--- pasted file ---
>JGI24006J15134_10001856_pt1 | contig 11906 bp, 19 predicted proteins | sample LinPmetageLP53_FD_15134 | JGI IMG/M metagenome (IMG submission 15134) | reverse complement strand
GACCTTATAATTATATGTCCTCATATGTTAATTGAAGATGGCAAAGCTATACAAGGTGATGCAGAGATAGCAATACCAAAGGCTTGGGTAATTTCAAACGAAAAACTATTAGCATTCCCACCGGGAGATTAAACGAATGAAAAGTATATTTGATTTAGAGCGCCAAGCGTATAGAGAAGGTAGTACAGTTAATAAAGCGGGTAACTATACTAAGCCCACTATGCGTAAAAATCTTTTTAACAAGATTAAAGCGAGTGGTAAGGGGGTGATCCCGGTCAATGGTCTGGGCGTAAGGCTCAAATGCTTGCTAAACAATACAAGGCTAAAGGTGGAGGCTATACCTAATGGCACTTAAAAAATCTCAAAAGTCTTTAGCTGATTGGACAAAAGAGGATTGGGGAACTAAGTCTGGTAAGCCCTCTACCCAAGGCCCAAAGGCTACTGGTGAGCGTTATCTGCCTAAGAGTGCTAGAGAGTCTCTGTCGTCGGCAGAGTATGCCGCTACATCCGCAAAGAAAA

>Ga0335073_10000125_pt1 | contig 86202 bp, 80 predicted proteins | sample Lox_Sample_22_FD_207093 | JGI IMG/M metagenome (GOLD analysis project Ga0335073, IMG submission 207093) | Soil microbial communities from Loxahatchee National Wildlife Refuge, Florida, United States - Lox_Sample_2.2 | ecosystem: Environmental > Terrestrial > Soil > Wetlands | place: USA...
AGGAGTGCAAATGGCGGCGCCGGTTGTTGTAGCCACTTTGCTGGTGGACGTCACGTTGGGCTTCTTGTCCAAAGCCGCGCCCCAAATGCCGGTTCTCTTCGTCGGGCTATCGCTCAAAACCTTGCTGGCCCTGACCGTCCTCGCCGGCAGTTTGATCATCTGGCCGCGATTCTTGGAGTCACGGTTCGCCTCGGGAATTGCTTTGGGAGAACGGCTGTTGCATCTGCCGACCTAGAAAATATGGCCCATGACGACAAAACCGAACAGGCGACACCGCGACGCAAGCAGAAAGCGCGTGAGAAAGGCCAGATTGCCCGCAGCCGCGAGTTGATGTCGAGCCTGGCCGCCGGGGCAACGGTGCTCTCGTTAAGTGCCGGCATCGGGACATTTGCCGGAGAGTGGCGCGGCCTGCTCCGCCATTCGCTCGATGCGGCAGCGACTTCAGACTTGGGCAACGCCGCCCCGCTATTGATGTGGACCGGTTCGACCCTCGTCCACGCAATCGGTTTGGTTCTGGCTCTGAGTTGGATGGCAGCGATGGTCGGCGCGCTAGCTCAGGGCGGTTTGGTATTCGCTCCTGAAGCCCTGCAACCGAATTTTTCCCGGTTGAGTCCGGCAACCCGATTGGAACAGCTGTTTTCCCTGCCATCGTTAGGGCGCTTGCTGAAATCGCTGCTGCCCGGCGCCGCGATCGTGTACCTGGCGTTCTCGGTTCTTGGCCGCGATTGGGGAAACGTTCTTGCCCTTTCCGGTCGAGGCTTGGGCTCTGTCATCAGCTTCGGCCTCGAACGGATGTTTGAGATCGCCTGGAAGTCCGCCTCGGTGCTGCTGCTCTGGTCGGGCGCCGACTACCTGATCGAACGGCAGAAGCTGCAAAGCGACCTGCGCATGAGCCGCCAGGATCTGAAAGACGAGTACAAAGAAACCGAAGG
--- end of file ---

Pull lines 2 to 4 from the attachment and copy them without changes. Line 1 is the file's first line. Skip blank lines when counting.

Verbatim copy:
GACCTTATAATTATATGTCCTCATATGTTAATTGAAGATGGCAAAGCTATACAAGGTGATGCAGAGATAGCAATACCAAAGGCTTGGGTAATTTCAAACGAAAAACTATTAGCATTCCCACCGGGAGATTAAACGAATGAAAAGTATATTTGATTTAGAGCGCCAAGCGTATAGAGAAGGTAGTACAGTTAATAAAGCGGGTAACTATACTAAGCCCACTATGCGTAAAAATCTTTTTAACAAGATTAAAGCGAGTGGTAAGGGGGTGATCCCGGTCAATGGTCTGGGCGTAAGGCTCAAATGCTTGCTAAACAATACAAGGCTAAAGGTGGAGGCTATACCTAATGGCACTTAAAAAATCTCAAAAGTCTTTAGCTGATTGGACAAAAGAGGATTGGGGAACTAAGTCTGGTAAGCCCTCTACCCAAGGCCCAAAGGCTACTGGTGAGCGTTATCTGCCTAAGAGTGCTAGAGAGTCTCTGTCGTCGGCAGAGTATGCCGCTACATCCGCAAAGAAAA

>Ga0335073_10000125_pt1 | contig 86202 bp, 80 predicted proteins | sample Lox_Sample_22_FD_207093 | JGI IMG/M metagenome (GOLD analysis project Ga0335073, IMG submission 207093) | Soil microbial communities from Loxahatchee National Wildlife Refuge, Florida, United States - Lox_Sample_2.2 | ecosystem: Environmental > Terrestrial > Soil > Wetlands | place: USA...
AGGAGTGCAAATGGCGGCGCCGGTTGTTGTAGCCACTTTGCTGGTGGACGTCACGTTGGGCTTCTTGTCCAAAGCCGCGCCCCAAATGCCGGTTCTCTTCGTCGGGCTATCGCTCAAAACCTTGCTGGCCCTGACCGTCCTCGCCGGCAGTTTGATCATCTGGCCGCGATTCTTGGAGTCACGGTTCGCCTCGGGAATTGCTTTGGGAGAACGGCTGTTGCATCTGCCGACCTAGAAAATATGGCCCATGACGACAAAACCGAACAGGCGACACCGCGACGCAAGCAGAAAGCGCGTGAGAAAGGCCAGATTGCCCGCAGCCGCGAGTTGATGTCGAGCCTGGCCGCCGGGGCAACGGTGCTCTCGTTAAGTGCCGGCATCGGGACATTTGCCGGAGAGTGGCGCGGCCTGCTCCGCCATTCGCTCGATGCGGCAGCGACTTCAGACTTGGGCAACGCCGCCCCGCTATTGATGTGGACCGGTTCGACCCTCGTCCACGCAATCGGTTTGGTTCTGGCTCTGAGTTGGATGGCAGCGATGGTCGGCGCGCTAGCTCAGGGCGGTTTGGTATTCGCTCCTGAAGCCCTGCAACCGAATTTTTCCCGGTTGAGTCCGGCAACCCGATTGGAACAGCTGTTTTCCCTGCCATCGTTAGGGCGCTTGCTGAAATCGCTGCTGCCCGGCGCCGCGATCGTGTACCTGGCGTTCTCGGTTCTTGGCCGCGATTGGGGAAACGTTCTTGCCCTTTCCGGTCGAGGCTTGGGCTCTGTCATCAGCTTCGGCCTCGAACGGATGTTTGAGATCGCCTGGAAGTCCGCCTCGGTGCTGCTGCTCTGGTCGGGCGCCGACTACCTGATCGAACGGCAGAAGCTGCAAAGCGACCTGCGCATGAGCCGCCAGGATCTGAAAGACGAGTACAAAGAAACCGAAGG